We see lots of well-educated folks in comfortable, white-collar jobs claiming that robots will never replace their jobs. That statement might make them feel better, but will not help them in any way in the end. This is iatrogenesis at its finest.
For the nonmedical-industry reader, iatrogenesis is when harm is done by the very thing that is supposed to be helping.
In this spirit, we will discuss a seemingly counterintuitive idea (based on what we often read regarding our jobs, careers and future) and elaborate on why you should want your job to be replaced by robots.
Not only should you want your job to be replaced by robots, but you should help make it possible. And no, for the fans of dystopian sci-fi out there, this isn’t so we’ll be in our robot overlords’ good graces when the robot uprising happens. Rather, it’s because this will ultimately help your career and give you more meaningful opportunities.
Trying to replace your job with robots is like a gym for your career.
Let’s imagine you’re thinking about starting a gym routine but haven’t quite worked up the willpower just yet. The longer you wait to start working out, though, the harder it’s going to be when you finally have to face the reality of your physical state. And, if you wait too long, you’ll reach a point where you will never be able to go to the gym and work out.
Working out is uncomfortable (if it is not uncomfortable, you are not doing it right), but it makes your muscles stronger. By not working out, you are avoiding short-term pain, but are doing permanent damage to your muscles, making them so weak they won’t be able to bounce back or will deteriorate as you get older.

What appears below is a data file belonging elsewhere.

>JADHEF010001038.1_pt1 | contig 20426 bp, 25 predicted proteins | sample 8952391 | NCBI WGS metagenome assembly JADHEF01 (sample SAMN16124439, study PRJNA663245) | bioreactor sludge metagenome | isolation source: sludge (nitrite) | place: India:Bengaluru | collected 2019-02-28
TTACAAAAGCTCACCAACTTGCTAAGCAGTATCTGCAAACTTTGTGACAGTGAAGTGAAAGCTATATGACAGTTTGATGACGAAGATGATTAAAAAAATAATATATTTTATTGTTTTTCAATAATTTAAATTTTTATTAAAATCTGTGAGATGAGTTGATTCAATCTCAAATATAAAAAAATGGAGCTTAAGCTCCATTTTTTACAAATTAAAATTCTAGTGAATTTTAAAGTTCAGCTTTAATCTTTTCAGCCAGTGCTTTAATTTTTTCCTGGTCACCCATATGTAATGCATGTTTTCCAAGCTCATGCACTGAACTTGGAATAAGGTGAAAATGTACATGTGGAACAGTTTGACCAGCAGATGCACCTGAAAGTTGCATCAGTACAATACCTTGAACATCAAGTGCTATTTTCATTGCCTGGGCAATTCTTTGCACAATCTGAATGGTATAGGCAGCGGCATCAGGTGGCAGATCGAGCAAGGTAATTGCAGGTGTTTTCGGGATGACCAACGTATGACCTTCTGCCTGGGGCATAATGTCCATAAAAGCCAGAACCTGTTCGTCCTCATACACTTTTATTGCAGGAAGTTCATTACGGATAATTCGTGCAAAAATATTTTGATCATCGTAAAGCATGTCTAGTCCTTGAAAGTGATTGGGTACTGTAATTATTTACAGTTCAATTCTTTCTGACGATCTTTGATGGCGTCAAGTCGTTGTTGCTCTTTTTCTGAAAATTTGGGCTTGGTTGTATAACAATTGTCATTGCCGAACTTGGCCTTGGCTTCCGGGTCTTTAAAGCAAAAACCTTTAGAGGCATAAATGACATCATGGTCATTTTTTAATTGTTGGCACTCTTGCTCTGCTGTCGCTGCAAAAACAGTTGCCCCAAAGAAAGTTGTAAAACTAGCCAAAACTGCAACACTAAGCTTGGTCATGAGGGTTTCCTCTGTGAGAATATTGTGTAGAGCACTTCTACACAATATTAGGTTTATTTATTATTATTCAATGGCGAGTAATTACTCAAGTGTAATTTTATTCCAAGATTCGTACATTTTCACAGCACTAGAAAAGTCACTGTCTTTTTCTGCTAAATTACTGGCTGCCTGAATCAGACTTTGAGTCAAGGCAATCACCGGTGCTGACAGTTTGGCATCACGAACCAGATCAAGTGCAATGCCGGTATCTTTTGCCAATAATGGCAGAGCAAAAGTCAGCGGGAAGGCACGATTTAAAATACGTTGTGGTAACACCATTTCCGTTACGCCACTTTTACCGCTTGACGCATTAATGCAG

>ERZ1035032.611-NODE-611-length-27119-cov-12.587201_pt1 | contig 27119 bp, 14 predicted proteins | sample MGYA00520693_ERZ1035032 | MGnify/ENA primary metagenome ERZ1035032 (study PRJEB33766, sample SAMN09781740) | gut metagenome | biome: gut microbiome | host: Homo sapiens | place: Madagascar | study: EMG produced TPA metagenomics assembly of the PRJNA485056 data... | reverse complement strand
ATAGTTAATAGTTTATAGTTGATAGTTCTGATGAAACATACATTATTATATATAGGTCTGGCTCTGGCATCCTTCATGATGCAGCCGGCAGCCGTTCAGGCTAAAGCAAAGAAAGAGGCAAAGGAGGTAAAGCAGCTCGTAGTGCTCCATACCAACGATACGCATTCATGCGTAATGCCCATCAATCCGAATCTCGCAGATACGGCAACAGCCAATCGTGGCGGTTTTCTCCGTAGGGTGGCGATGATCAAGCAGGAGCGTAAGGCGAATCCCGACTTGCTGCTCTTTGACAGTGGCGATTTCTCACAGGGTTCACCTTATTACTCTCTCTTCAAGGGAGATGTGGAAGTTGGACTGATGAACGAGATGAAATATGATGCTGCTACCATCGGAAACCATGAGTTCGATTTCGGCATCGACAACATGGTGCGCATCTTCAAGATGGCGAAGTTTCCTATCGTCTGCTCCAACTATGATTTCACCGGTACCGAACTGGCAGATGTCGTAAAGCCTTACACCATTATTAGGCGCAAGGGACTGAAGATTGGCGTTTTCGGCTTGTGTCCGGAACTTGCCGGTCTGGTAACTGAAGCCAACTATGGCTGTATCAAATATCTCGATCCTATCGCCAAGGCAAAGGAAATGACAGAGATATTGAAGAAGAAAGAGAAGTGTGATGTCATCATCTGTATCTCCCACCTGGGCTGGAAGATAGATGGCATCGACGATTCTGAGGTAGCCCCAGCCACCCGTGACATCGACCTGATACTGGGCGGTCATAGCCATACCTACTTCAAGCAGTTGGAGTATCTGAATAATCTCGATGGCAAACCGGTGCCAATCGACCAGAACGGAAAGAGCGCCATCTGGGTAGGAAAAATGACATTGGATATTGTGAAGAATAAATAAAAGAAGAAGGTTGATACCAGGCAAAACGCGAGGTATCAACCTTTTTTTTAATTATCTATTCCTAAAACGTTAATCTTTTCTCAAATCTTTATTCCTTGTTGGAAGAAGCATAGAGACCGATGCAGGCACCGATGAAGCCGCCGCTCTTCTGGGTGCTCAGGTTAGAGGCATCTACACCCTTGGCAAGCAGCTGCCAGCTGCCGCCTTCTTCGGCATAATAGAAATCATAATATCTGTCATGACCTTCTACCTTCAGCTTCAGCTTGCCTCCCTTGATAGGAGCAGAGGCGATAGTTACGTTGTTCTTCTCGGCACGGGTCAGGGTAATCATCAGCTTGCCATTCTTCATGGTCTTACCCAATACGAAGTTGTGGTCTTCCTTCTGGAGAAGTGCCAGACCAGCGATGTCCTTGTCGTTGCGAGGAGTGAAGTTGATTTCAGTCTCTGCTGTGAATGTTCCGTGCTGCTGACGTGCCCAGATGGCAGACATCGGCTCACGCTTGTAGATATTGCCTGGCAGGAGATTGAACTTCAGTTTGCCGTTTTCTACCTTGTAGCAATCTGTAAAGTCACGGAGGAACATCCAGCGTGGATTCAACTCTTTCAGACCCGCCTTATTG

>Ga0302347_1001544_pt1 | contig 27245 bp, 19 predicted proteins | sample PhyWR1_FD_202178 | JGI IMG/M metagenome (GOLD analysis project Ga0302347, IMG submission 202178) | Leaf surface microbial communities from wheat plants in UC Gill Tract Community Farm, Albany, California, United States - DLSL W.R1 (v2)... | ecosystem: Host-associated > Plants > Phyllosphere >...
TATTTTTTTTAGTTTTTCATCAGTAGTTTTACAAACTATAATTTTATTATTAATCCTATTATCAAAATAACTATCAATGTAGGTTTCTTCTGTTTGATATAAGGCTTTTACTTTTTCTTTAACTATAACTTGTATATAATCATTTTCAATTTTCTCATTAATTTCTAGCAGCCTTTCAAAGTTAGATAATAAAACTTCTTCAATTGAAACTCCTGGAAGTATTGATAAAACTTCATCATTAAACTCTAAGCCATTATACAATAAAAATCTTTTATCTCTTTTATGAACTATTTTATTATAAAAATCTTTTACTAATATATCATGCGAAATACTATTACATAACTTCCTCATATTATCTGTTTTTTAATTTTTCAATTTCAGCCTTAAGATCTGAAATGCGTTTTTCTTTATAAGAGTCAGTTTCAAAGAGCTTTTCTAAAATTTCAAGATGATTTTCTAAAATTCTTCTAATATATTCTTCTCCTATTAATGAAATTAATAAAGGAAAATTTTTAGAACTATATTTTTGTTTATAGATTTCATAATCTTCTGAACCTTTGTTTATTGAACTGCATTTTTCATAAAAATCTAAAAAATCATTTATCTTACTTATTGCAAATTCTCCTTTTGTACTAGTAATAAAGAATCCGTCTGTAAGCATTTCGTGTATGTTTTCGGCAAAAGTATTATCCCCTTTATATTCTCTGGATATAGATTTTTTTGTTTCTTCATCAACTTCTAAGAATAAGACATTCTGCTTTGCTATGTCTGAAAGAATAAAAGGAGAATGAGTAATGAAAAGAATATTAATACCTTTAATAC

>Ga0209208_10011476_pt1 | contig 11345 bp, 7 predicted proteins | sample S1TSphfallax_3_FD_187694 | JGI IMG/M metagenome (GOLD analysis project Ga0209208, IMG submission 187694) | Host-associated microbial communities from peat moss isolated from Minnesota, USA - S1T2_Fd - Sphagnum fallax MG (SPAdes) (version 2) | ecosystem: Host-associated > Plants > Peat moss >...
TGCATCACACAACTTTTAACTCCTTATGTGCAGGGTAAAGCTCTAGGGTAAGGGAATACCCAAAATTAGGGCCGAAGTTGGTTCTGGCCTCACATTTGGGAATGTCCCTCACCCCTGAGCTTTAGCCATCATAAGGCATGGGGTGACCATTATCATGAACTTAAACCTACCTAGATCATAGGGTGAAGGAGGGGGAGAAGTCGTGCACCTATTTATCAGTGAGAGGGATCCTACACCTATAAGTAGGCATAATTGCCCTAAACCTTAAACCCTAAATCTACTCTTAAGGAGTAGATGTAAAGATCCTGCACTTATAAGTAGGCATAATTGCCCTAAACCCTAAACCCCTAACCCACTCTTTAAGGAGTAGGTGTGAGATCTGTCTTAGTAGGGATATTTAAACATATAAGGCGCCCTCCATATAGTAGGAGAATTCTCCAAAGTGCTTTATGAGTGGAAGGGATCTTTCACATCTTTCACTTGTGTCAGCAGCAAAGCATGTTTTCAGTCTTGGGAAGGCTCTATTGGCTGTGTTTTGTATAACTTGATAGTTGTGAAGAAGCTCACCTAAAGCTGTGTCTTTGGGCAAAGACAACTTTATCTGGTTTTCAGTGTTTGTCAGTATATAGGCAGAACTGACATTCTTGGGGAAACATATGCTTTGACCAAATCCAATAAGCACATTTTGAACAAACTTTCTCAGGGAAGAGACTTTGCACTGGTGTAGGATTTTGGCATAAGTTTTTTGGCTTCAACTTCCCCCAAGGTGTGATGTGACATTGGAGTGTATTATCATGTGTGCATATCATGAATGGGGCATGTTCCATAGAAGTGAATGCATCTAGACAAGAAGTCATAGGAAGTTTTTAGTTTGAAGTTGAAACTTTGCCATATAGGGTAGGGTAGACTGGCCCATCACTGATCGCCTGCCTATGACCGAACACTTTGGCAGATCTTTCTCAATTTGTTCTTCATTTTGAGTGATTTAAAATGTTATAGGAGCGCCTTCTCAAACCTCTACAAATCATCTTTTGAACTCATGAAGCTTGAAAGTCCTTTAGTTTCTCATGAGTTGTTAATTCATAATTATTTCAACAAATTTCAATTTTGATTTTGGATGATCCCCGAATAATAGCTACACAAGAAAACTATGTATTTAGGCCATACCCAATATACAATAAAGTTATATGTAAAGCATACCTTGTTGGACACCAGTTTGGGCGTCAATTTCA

In a similar vein, instead of simply adhering to the accepted positive thinking that robots will not replace your job, maybe you should work to make it a possibility. It may be painful, but your muscles (career) will be stronger in the end.
Next time you see some technology that can do some or all of your job, instead of saying, “It can’t really do what I do,” or even worse, ignoring it, ask yourself, “How can I make that robot do what I do better?” Take your career for a workout, and try replacing your job with a robot. Research how robots could do what you are doing. If robots fall short, good for you. If robots come close to being able to do your job, you might want to think about what the world will look like with robots doing your job. What new jobs will come about as a result of this?
Through this exercise, you will know the weaknesses of robots and the direction the market is going, which gives you indications of what skills you should be developing or strengthening. Chances are these skills will be tied to more meaningful and fulfilling work as well. You’ll also develop the ability to adapt your career ahead of the curve before the rest of your industry catches on and it becomes mainstream. It’s not the strongest that survives, but the one that is most adaptive.
Even though this transformation may be hard, it is the one that bears sweet fruits for you and our society as a whole. So don’t be stuck in the past dreaming that robots can’t do your job. You should joyfully wish that robots will be able to do your job, so you can do more meaningful and fulfilling work.